Aclexa Drug Interactions





Uni Drug
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Drug Interactions
Pharmacodynamic interactions: Anticoagulant activity should be monitored particularly in the first few days after initiating or changing the dose of celecoxib in patients receiving warfarin or other anticoagulants since these patients have an increased risk of bleeding complications. Therefore, patients receiving oral anticoagulants should be closely monitored for their prothrombin time INR, particularly in the first few days when therapy with celecoxib is initiated or the dose of celecoxib is changed (see Precautions). Bleeding events in association with increases in prothrombin time have been reported, predominantly in the elderly, in patients receiving celecoxib concurrently with warfarin, some of them fatal.
NSAIDs may reduce the effect of diuretics and antihypertensive medicinal products. As for NSAIDs, the risk of acute renal insufficiency, which is usually reversible, may be increased in some patients with compromised renal function (e.g. dehydrated patients, patients on diuretics or elderly patients) when ACE inhibitors or angiotensin II receptor antagonists are combined with NSAIDs, including celecoxib (see Precautions). Therefore, the combination should be administered with caution, especially in the elderly. Patients should be adequately hydrated and consideration should be given to monitoring of renal function after initiation of concomitant therapy, and periodically thereafter.
In a 28-day clinical study in patients with lisinopril-controlled Stage I and II hypertension, administration of celecoxib 200 mg BID resulted in no clinically significant increases, when compared to placebo treatment, in mean daily systolic or diastolic blood pressure as determined using 24-hour ambulatory blood pressure monitoring. Among patients treated with celecoxib 200 mg BID, 48% were considered unresponsive to lisinopril at the final clinic visit (defined as either cuff diastolic blood pressure >90 mmHg or cuff diastolic blood pressure increased >10% compared to baseline), compared to 27% of patients treated with placebo; this difference was statistically significant.
Coadministration of NSAIDs and ciclosporin or tacrolimus have been suggested to increase the nephrotoxic effect of ciclosporin and tacrolimus. Renal function should be monitored when celecoxib and any of these drugs are combined.
Celecoxib can be used with low-dose acetylsalicylic acid but is not a substitute for acetylsalicylic acid for cardiovascular prophylaxis. In the submitted studies, as with other NSAIDs, an increased risk of gastrointestinal ulceration or other gastrointestinal complications compared to use of celecoxib alone was shown for concomitant administration of low-dose acetylsalicylic acid (see Pharmacology: Pharmacodynamics under Actions).
Pharmacokinetic interactions: Effects of celecoxib on other drugs: Celecoxib is an inhibitor of CYP2D6. During celecoxib treatment, the plasma concentrations of the CYP2D6 substrate dextromethorphan were increased by 136%. The plasma concentrations of drugs that are substrates of this enzyme may be increased when celecoxib is used concomitantly. Examples of drugs which are metabolised by CYP2D6 are antidepressants (tricyclics and SSRIs), neuroleptics, anti-arrhythmic drugs, etc. The dose of individually dose-titrated CYP2D6 substrates may need to be reduced when treatment with celecoxib is initiated or increased if treatment with celecoxib is terminated.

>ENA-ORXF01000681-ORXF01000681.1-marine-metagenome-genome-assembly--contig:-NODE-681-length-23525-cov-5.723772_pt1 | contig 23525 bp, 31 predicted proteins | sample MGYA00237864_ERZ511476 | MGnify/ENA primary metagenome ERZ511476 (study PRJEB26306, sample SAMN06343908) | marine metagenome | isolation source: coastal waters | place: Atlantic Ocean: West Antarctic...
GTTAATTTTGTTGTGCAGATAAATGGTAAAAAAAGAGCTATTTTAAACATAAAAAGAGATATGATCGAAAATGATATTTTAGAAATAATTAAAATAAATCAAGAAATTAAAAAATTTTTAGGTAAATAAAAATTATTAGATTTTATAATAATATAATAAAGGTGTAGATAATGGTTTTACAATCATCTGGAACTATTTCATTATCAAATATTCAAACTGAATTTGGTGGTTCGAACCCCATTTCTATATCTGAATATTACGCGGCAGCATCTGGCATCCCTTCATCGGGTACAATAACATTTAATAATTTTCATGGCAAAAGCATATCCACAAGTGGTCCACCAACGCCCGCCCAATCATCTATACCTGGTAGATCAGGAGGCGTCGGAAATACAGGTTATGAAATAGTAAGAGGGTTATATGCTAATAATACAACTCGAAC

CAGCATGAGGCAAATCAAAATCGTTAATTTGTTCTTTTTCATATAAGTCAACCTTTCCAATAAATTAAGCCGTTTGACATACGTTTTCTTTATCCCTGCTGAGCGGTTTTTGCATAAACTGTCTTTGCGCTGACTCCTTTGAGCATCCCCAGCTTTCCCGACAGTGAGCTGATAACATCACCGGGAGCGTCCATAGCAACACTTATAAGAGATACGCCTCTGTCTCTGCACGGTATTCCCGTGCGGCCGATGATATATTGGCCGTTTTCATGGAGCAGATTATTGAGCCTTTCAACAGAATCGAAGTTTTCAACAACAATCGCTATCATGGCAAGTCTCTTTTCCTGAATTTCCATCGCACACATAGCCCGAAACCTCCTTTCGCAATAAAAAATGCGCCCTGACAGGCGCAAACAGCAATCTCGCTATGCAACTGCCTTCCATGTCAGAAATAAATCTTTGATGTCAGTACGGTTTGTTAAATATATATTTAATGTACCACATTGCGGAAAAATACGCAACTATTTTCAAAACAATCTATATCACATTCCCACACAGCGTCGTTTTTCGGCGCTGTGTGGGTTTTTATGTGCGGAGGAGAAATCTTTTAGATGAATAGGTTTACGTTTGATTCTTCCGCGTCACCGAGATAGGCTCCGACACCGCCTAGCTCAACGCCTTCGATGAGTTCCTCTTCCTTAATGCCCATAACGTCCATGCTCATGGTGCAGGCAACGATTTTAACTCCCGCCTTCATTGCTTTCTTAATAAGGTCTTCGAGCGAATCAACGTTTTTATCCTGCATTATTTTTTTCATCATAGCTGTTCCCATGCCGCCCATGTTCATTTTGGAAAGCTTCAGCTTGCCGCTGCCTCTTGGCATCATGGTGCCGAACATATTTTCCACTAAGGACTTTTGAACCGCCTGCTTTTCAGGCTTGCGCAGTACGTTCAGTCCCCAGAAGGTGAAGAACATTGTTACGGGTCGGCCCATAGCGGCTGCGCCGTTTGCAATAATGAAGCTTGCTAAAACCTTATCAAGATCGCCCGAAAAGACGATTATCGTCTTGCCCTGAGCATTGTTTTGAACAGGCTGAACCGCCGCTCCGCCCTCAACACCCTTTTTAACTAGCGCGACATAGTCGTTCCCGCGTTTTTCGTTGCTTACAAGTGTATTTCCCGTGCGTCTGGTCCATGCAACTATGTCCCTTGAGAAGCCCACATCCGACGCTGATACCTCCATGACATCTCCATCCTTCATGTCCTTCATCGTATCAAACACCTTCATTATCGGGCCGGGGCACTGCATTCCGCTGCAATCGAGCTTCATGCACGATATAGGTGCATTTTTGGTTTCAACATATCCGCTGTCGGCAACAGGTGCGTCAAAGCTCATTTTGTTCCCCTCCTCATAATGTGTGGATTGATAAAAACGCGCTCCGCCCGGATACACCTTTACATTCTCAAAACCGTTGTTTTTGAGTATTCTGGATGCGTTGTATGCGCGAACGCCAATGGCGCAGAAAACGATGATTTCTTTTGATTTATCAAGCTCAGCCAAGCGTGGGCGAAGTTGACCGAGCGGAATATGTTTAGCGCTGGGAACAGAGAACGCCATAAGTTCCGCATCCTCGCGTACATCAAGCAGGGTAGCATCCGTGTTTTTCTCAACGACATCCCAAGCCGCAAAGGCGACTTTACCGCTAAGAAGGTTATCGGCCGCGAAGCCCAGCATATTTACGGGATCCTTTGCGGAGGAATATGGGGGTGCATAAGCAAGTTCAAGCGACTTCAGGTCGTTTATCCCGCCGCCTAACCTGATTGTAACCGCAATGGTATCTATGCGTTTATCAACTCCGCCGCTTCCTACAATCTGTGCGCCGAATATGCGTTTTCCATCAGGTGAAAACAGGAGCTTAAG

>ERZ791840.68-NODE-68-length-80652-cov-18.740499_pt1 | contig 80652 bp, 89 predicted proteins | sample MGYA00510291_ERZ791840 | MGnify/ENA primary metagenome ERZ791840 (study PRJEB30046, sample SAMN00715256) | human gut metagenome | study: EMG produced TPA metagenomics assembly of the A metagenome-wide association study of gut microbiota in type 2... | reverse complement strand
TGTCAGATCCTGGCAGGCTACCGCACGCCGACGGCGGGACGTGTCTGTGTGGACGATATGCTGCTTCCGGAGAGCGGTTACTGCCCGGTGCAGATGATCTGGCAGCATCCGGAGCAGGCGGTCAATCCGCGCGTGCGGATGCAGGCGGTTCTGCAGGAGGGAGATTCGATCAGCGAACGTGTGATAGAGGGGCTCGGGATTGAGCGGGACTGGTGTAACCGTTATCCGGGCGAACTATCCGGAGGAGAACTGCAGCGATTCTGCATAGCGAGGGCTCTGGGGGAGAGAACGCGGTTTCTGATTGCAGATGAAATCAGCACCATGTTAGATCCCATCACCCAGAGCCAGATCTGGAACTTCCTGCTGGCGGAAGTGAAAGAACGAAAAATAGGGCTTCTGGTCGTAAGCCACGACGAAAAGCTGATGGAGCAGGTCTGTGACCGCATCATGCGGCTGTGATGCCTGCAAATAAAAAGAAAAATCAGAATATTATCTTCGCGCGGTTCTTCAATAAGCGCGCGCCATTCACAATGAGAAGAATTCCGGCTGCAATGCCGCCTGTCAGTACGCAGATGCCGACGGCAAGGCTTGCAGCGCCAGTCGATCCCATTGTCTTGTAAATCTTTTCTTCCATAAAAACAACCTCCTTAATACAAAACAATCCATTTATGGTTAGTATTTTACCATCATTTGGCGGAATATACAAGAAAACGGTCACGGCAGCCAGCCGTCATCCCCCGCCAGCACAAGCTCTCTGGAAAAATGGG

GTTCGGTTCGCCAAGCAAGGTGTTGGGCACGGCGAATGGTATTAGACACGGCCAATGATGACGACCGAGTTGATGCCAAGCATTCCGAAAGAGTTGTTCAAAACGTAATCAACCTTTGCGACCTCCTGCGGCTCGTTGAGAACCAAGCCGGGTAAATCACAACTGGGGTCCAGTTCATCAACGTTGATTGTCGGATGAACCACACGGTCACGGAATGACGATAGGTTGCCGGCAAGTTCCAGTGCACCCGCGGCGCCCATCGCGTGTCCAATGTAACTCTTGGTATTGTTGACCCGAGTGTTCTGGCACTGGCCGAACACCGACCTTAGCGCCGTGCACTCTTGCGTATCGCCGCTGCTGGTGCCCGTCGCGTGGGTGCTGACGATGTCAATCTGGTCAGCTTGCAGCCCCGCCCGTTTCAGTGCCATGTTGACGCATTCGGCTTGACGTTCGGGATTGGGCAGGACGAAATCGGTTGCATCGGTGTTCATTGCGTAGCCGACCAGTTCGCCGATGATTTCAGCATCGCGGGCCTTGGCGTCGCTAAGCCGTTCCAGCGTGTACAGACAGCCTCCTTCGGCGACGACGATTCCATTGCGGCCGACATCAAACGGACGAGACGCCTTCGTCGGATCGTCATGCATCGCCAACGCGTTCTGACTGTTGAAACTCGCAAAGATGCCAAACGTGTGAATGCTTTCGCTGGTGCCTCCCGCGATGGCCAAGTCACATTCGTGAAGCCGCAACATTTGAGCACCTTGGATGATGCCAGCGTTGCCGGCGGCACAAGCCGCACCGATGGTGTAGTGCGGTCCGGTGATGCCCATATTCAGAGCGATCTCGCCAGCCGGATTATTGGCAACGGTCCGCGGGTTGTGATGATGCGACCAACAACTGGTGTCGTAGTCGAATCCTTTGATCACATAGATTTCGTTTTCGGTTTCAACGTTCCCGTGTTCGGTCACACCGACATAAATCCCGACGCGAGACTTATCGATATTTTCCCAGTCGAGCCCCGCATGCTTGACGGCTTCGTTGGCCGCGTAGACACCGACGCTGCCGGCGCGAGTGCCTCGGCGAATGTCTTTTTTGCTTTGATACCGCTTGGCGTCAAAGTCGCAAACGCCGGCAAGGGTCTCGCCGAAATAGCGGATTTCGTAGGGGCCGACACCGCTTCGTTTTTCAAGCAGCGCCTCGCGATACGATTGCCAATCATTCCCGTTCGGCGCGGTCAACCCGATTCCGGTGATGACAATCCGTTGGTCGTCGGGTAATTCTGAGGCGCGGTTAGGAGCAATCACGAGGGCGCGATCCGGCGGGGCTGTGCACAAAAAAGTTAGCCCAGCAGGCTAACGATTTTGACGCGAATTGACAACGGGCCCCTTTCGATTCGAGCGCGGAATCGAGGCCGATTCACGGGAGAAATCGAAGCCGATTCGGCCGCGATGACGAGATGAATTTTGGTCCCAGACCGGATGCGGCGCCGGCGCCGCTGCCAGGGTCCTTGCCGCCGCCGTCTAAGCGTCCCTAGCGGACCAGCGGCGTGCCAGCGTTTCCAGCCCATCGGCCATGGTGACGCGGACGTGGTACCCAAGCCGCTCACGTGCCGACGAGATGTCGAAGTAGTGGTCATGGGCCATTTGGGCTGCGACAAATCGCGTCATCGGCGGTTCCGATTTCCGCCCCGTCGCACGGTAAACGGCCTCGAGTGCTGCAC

In vitro studies have shown some potential for celecoxib to inhibit CYP2C19 catalysed metabolism. The clinical significance of this in vitro finding is unknown. Examples of drugs which are metabolised by CYP2C19 are diazepam, citalopram and imipramine.
In an interaction study, celecoxib had no clinically relevant effects on the pharmacokinetics of oral contraceptives (1 mg norethistherone /35 microg ethinylestradiol).
Celecoxib does not affect the pharmacokinetics of tolbutamide (CYP2C9 substrate), or glibenclamide to a clinically relevant extent.
In patients with rheumatoid arthritis celecoxib had no statistically significant effect on the pharmacokinetics (plasma or renal clearance) of methotrexate (in rheumatologic doses). However, adequate monitoring for methotrexate-related toxicity should be considered when combining these two drugs.
In healthy subjects, co-administration of celecoxib 200 mg twice daily with 450 mg twice daily of lithium resulted in a mean increase in Cmax of 16% and in AUC of 18% of lithium. Therefore, patients on lithium treatment should be closely monitored when celecoxib is introduced or withdrawn.
Effects of other drugs on celecoxib: In individuals who are CYP2C9 poor metabolisers and demonstrate increased systemic exposure to celecoxib, concomitant treatment with CYP2C9 inhibitors could result in further increases in celecoxib exposure. Such combinations should be avoided in known CYP2C9 poor metabolisers (see Dosage & Administration and Pharmacology: Pharmacokinetics under Actions).
Since celecoxib is predominantly metabolised by CYP2C9 it should be used at half the recommended dose in patients receiving fluconazole. Concomitant use of 200 mg single dose of celecoxib and 200 mg once daily of fluconazole, a potent CYP2C9 inhibitor, resulted in a mean increase in celecoxib Cmax of 60% and in AUC of 130%. Concomitant use of inducers of CYP2C9 such as rifampicin, carbamazepine and barbiturates may reduce plasma concentrations of celecoxib.
Ketoconazole or antacids have not been observed to affect the pharmacokinetics of celecoxib.
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